As of 2015, the Royal Thai Armed Forces had 357,000 active duty and 375,349 reserve personnel, representing 1 percent of Thailand's population of 70 million. This percentage is higher than that of the US, but lower than that of nearby Vietnam.[12]:5[13] The Thai military has more than 1,750 flag officers (generals and admirals), a bloated number for a military of its size.[14] By comparison, the US military as of April 2011 had 964 flag officers for a force several times the size of Thailand's.[15] On 2 May 2015 1,043 new flag officers of all three services promoted in 2014-2015 took the oath of allegiance.[16] It is not clear how many retired during the same period. According to one observer, each Thai general has three aims: to align himself with politicians of the right political party; to ensure that he receives the best possible postings; and to enrich himself and share his takings with his subordinates thus ensuring their loyalty.[9]


According to the Constitution of the Kingdom, serving in the armed forces is a duty of all Thai citizens.[17] However, only males over the age of 21 who have not gone through reserve training are subject to conscription. The draft is held in early-April annually. On the draftee selection day, those eligible for the draft report to their selection center at 0700. During roll call, eligible draftees may request to volunteer to serve, or they may choose to stay for the lottery. Those who volunteer then undergo physical and mental health examinations including a urine test for drugs [18]. The results of the urine test for drugs are entered into a Narcotics Control Board database. Of the first 182,910 men entered in the database, 12,209 men, or 6.7 percent, tested positive for drugs: 11,139 for methamphetamine, 750 for marijuana, and the remainder for other drugs. Over 3,000 of those who tested positive will serve in the military where they will receive treatment. Those who tested positive, but who were not drafted, will undergo a 13-day rehabilitation regimen in their home provinces.[18] Those who do not pass the physical and mental health examinations are promptly dismissed. The volunteers then choose the service branch (Royal Thai Army, Royal Thai Navy, or Royal Thai Air Force) and the reporting date of their choice, and receive documentation of the year's draft selection, and a notice to report for basic training with details of the reporting time and location. The volunteers are then dismissed until the day that they have to report for basic training.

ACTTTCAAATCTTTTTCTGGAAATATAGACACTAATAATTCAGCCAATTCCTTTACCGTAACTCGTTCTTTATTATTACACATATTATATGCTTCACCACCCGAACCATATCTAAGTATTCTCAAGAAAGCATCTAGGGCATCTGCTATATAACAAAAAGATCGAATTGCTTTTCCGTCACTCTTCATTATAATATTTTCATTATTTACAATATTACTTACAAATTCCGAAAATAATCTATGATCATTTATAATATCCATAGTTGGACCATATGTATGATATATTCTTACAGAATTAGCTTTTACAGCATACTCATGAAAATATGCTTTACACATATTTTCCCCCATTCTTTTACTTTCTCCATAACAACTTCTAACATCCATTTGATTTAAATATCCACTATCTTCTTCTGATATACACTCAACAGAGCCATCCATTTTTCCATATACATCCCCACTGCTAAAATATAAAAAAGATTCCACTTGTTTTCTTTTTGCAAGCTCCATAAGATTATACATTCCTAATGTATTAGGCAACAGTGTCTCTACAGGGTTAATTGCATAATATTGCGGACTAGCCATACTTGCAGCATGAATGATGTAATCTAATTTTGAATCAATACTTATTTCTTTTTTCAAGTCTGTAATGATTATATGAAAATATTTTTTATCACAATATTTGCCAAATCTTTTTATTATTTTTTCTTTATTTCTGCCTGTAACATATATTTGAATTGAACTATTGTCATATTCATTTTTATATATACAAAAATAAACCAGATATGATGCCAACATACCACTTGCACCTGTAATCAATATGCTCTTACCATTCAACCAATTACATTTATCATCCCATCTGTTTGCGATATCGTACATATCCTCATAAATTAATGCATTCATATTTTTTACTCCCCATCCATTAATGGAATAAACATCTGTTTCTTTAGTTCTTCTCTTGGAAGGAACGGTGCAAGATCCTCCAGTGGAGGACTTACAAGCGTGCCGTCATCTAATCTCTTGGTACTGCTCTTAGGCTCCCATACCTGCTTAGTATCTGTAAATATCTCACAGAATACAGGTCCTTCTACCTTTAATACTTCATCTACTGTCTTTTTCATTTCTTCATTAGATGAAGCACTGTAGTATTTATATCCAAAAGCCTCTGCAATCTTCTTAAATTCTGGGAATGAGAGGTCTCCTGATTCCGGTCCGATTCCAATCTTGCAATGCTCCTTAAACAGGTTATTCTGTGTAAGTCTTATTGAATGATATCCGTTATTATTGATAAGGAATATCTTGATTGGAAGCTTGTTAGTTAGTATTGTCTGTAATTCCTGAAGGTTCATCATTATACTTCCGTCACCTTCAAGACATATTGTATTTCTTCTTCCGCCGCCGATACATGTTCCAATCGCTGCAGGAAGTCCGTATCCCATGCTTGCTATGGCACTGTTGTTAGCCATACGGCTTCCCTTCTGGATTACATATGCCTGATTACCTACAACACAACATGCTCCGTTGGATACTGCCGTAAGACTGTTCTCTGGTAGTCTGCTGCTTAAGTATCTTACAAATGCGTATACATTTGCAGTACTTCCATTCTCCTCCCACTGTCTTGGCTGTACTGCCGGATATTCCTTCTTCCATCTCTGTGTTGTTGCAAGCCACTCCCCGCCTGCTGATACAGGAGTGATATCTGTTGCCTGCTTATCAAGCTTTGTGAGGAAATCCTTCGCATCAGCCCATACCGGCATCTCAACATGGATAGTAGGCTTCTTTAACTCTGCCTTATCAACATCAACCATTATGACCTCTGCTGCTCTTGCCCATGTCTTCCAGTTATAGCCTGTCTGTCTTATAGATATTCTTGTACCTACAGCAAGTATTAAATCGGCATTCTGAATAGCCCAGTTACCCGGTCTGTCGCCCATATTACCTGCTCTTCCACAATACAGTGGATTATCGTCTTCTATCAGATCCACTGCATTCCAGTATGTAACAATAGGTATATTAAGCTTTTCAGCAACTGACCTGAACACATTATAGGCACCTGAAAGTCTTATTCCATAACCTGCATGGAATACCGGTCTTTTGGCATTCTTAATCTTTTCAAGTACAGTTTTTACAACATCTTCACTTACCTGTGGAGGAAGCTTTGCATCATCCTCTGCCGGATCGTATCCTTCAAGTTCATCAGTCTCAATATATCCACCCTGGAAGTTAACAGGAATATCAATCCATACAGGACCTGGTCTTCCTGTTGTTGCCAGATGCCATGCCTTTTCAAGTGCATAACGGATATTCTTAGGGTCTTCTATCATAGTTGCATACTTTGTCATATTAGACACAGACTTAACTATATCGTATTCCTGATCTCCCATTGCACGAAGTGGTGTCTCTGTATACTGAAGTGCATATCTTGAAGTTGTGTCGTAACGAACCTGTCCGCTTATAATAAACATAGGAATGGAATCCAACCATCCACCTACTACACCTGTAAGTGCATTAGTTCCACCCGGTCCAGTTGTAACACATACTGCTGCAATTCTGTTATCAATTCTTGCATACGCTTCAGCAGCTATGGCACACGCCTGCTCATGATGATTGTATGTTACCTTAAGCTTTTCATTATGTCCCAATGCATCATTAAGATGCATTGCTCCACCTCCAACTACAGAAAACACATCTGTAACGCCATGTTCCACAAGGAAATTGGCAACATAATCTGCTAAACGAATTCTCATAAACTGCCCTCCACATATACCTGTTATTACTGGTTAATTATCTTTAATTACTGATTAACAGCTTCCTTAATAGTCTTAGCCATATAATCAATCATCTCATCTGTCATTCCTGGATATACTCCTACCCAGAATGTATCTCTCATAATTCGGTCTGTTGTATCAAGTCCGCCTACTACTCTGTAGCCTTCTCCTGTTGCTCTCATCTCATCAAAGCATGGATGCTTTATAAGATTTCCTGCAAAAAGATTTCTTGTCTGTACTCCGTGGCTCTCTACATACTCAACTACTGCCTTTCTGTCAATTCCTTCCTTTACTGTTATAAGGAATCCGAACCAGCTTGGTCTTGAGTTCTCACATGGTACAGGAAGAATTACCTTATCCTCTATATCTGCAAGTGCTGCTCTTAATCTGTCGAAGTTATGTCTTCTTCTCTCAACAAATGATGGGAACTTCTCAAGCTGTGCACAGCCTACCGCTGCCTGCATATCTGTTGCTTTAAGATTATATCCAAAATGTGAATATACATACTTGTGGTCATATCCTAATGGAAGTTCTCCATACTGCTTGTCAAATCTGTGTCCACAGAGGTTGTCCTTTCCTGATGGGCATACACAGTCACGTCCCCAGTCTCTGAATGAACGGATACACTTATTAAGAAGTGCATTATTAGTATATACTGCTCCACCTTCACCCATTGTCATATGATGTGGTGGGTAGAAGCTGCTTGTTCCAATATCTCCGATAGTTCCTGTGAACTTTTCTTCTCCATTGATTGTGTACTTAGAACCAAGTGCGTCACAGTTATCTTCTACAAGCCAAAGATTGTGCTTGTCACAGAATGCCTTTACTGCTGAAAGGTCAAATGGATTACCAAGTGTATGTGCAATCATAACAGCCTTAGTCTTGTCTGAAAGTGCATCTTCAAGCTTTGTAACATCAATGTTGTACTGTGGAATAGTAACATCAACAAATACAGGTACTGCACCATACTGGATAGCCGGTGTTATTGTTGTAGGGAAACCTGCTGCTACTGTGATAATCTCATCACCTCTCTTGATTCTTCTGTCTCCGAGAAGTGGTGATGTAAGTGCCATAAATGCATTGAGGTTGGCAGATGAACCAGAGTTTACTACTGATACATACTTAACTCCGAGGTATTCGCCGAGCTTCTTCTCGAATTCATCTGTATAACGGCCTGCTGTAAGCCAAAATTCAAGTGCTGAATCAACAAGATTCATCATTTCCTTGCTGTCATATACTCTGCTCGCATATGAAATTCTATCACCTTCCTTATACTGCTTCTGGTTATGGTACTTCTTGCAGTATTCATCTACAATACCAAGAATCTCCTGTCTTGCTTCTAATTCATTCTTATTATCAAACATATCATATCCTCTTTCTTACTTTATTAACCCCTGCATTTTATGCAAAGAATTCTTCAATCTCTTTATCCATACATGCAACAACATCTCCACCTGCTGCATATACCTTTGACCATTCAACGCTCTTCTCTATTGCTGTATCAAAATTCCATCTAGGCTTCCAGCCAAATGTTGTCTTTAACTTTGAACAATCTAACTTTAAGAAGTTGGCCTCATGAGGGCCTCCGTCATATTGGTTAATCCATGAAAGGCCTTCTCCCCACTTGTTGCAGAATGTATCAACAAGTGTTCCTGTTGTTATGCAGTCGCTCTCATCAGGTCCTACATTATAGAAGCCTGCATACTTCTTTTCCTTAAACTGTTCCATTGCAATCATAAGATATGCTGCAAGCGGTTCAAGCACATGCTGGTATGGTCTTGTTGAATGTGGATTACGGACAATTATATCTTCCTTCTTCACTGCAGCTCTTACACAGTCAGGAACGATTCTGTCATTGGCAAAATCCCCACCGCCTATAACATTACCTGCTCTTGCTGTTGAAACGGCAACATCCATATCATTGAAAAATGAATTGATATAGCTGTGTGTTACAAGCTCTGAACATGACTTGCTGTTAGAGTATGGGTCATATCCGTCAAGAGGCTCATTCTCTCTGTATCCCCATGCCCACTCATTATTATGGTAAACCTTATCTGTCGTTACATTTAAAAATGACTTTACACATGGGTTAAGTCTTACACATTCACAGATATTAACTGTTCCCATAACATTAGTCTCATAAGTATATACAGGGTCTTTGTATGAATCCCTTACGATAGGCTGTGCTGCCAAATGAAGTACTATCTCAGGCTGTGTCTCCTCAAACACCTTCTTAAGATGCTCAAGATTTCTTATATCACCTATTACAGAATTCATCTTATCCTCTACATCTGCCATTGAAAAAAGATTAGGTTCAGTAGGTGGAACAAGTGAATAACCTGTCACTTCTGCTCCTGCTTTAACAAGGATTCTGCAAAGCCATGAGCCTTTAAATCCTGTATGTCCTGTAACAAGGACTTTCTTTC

After the volunteers are dismissed, the lottery process begins. Each selection center has a set quota, and the number of individuals conscripted through the lottery at each selection center will be the quota subtracted by the number of volunteers. Those who choose to proceed with the lottery then undergo the same physical and mental health exams as the volunteers, with the same procedure for dismissal for those who do not pass the health exams. Each man who stays for the lottery draws a card out of an opaque box. Those who draw a black card are dismissed from their military service requirement and are issued the letter of exemption. Those who draw a red card are required to serve in the branch starting from the induction date as specified on the card. Those with higher educational qualification can request reduction of service obligation. In 2018, the Royal Thai Armed Forces called up more than 500,000 men for selection. The combined quota was approximately 104,000 men: 80,000 men for the Royal Thai Army, 16,000 for the Royal Thai Navy, and 8,700 for the Royal Thai Air Force. On selection day, there were 44,797 men who volunteered to serve. After accepting the volunteers and dismissing those who were deemed ineligible, there remained a quota of approximately 60,000 slots for approximately 450,000 men who entered the draft lottery, i.e., the overall probability of drawing a red card in the lottery was approximately 13%.[19] In 2017, 103,097 men participated in the draft between 1-12 April. The armed forces needed only 76,953 conscripts. It has not been uncommon for some selection centers to not have to resort to the lottery at all, because the quota was met by the volunteers. In such instances, those who decided not to volunteer and stay for the lottery were all issued a certificate of exemption.